Man, do those energy companies and farm groups know how to build a buzz. "Go Yellow" campaigns, complete with T-shirts, pro-environment seminars and ads featuring family farmers. Almost overnight, voting against farmers bordered on voting for terrorists, for dependence on foreign oil and for global warming. Growing corn is now a patriotic endeavor.

Not only has ethanol revived the image of corporate farmers, but Big Energy benefits as well, as it tries to use its support for "clean-burning ethanol" to burnish corporate images that were heading into the shitter right behind Big Tobacco companies.

So what am I trying to say? Nothing scientific, that's for sure. I've read some research materials for and against ethanol. But I still have no idea if corn-based ethanol is better for the environment than oil-based fuels or not. Hell, I'm not even sure if the damn stuff doesn't use as much energy to make as it can produce when you burn it in your car.

I will leave such conclusions to those who got Cs and above in science class. But I am pretty damn sure that burning food as a replacement for oil is not a solution the world can live with -- literally. It simply does not make sense to me on any level.

Nevertheless the ethanol from corn juggernaut is on a roll, and it's going to be tough to stop.

The United States fuel ethanol industry is based largely on corn. As of 2005, its capacity is 15 billion liters annually. The Energy Policy Act of 2005 requires US fuel ethanol production to increase to 28 billion liters (7.5 billion gallons) by 2012. In the United States, ethanol is most commonly blended with gasoline as a blend of up to 10 percent ethanol, known as E10 and nicknamed "gasohol." This blend is widely sold throughout the US Midwest, which contains the nation's chief corn-growing centers. (Wikipedia)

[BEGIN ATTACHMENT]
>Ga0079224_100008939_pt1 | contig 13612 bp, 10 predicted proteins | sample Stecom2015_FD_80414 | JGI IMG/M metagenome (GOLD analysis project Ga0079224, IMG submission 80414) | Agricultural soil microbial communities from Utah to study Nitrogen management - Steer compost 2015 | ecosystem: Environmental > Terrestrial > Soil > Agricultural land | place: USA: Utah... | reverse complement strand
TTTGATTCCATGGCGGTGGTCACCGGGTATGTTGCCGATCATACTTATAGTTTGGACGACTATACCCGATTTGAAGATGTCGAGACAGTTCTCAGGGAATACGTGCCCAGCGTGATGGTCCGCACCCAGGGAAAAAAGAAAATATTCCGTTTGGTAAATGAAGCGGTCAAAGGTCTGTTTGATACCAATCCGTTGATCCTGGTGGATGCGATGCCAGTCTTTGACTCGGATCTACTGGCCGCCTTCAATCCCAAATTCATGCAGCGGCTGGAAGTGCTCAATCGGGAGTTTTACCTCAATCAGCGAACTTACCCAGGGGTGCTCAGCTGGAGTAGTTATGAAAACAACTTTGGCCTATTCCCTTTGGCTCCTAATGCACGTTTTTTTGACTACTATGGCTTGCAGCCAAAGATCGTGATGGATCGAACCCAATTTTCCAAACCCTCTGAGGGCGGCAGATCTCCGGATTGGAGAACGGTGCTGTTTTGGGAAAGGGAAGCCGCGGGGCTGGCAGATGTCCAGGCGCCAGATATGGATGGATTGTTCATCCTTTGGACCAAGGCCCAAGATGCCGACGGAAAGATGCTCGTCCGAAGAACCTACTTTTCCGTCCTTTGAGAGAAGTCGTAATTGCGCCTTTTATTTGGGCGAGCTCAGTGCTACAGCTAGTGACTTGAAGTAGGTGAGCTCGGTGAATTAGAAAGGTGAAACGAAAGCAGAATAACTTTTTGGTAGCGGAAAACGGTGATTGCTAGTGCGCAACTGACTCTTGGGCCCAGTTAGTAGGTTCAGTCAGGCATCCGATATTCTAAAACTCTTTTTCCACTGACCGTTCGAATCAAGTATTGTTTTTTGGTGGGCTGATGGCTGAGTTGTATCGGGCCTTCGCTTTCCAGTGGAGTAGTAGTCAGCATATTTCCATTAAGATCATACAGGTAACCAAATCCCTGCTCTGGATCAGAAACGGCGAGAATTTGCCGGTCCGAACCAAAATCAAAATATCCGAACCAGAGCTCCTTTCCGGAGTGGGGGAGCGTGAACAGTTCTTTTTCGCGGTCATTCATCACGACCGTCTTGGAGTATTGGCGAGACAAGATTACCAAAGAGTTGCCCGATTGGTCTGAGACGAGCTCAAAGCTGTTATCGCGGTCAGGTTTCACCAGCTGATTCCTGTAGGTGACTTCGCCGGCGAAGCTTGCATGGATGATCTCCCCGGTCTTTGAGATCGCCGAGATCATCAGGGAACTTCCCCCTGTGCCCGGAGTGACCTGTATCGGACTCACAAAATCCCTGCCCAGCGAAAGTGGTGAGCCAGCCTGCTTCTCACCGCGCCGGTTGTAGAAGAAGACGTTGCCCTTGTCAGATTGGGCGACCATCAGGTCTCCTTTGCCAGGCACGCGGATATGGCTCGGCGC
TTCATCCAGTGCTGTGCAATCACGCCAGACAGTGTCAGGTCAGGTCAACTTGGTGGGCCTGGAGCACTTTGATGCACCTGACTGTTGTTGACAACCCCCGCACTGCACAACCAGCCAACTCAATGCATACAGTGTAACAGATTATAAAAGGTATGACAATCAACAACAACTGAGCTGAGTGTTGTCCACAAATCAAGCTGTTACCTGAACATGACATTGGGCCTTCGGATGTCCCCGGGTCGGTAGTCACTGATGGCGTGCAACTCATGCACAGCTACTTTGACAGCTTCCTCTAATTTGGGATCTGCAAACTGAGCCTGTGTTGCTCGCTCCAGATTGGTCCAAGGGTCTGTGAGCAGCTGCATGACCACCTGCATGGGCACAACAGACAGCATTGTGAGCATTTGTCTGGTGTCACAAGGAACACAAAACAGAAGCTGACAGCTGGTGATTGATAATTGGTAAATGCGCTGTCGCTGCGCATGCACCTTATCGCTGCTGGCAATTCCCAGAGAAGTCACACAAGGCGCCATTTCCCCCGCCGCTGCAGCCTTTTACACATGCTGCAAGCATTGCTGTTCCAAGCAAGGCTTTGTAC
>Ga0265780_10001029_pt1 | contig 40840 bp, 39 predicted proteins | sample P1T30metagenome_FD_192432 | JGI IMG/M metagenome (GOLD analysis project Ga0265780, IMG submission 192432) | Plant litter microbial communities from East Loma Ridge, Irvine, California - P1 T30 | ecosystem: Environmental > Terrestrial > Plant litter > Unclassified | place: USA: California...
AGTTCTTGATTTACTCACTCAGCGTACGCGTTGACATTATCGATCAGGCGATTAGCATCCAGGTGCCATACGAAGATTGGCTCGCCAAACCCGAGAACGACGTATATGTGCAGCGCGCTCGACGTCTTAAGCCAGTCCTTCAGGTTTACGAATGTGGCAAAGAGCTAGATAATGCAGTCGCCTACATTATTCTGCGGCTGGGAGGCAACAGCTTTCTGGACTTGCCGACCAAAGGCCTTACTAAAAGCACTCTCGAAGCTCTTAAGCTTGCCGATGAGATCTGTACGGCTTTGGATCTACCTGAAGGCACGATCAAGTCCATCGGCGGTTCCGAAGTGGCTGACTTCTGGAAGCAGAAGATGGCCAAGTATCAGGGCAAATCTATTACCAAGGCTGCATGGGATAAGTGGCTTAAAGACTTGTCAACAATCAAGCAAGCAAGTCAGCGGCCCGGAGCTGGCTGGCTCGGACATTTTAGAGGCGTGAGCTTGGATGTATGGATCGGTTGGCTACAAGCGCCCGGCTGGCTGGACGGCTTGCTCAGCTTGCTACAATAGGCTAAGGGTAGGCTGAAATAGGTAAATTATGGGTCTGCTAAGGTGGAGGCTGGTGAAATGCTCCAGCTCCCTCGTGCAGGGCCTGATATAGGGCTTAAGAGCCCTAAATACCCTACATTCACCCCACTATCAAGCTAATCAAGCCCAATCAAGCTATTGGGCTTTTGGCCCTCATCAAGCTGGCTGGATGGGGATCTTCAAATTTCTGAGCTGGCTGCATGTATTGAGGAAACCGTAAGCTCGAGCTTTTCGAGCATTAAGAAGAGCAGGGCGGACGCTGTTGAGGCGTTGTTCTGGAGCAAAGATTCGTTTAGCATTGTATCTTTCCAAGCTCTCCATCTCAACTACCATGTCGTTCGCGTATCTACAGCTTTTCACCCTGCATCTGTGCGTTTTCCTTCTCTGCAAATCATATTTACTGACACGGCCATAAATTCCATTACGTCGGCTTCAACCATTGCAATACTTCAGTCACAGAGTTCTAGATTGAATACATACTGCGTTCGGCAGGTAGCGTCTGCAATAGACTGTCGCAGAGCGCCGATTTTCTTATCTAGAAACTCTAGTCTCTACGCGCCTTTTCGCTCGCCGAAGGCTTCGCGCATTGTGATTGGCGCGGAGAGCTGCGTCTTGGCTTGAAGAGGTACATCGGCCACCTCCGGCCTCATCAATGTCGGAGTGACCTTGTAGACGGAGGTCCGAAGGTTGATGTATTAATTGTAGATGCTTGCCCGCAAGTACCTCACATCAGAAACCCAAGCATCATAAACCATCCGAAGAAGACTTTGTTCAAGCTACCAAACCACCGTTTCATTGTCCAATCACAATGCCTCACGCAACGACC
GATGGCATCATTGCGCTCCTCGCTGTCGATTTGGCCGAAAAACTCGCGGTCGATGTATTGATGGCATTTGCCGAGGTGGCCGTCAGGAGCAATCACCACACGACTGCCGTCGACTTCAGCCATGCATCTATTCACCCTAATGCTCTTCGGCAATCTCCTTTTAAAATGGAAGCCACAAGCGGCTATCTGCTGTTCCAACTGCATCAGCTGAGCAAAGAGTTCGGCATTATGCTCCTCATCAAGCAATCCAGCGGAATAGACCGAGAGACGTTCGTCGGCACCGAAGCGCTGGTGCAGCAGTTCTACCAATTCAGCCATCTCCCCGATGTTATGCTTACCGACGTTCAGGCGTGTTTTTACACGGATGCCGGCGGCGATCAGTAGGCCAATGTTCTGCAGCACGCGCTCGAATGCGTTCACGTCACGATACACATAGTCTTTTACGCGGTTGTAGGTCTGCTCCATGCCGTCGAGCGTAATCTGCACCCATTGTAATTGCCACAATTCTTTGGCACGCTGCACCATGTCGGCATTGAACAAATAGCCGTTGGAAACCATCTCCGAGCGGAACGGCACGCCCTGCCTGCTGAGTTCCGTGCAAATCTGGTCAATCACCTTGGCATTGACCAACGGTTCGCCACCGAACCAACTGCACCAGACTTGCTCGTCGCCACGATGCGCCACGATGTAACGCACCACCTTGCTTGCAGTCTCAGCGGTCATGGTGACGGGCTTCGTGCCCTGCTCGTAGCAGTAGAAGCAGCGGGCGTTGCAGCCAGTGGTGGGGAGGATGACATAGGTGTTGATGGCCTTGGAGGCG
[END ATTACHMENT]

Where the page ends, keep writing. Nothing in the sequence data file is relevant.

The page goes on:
This is not the first time America has faced a fuel crisis. During World War II gasoline was scarce and innovation sparked a number of unique solutions. For example, I bought a farm in the Midwest back in the 1970s, and among the tractors I got with the deal was a 1943 John Deer "all-fuel" tractor. If you poured a liquid into its tank that burned, the damn thing would run on it. It had a big fly wheel on the side you turned by hand to get it started, and the weight of that wheel turning kept the tractor running even if the fuel you put in it did not burn very well. The war only lasted four years of so, and as soon as regular old gasoline and diesel were readily available again that kind of "out of the box" innovation stopped. But you know, I'll bet that little green tractor is still running today, 63 years later. I only wish I still owned it.

I have long advocated a Manhattan Project II: a government funded, 10-year, all-out program to produce clean, renewable energy. Who knows what our energy picture would be like today if gasoline had remained scarce after WWII? We were certainly heading in some interesting directions at the time. So what we need now is a sustained push, harnessing the best minds in science and engineering until we come up with a set of solutions that fit both Earth and mankind's needs.

Instead what we have is a solution being shoved down our throats by two groups, Big Energy and Big Agriculture, that are looking after their interests solely.

Ethanol itself is not an issue, but what we make it from sure as hell is an issue. Corn is not the only way to make ethanol. It's just the most convenient and profitable raw material. And it's politically convenient as well.

So far, those with the vested interest are getting what they want. Farm states have their political clout back, energy companies have their replacement for oil and can claim they've "gone green." Politicians have new pork for their barrels, the White House can claim it's doing something to wean us off foreign oil, auto makers get another couple of decades out of their old internal combustion engines.

When Americans burn food for fuel, it seems everyone wins. Well, not everyone.

Stephen Pizzo is the author of numerous books, including "Inside Job: The Looting of America's Savings and Loans," which was nominated for a Pulitzer.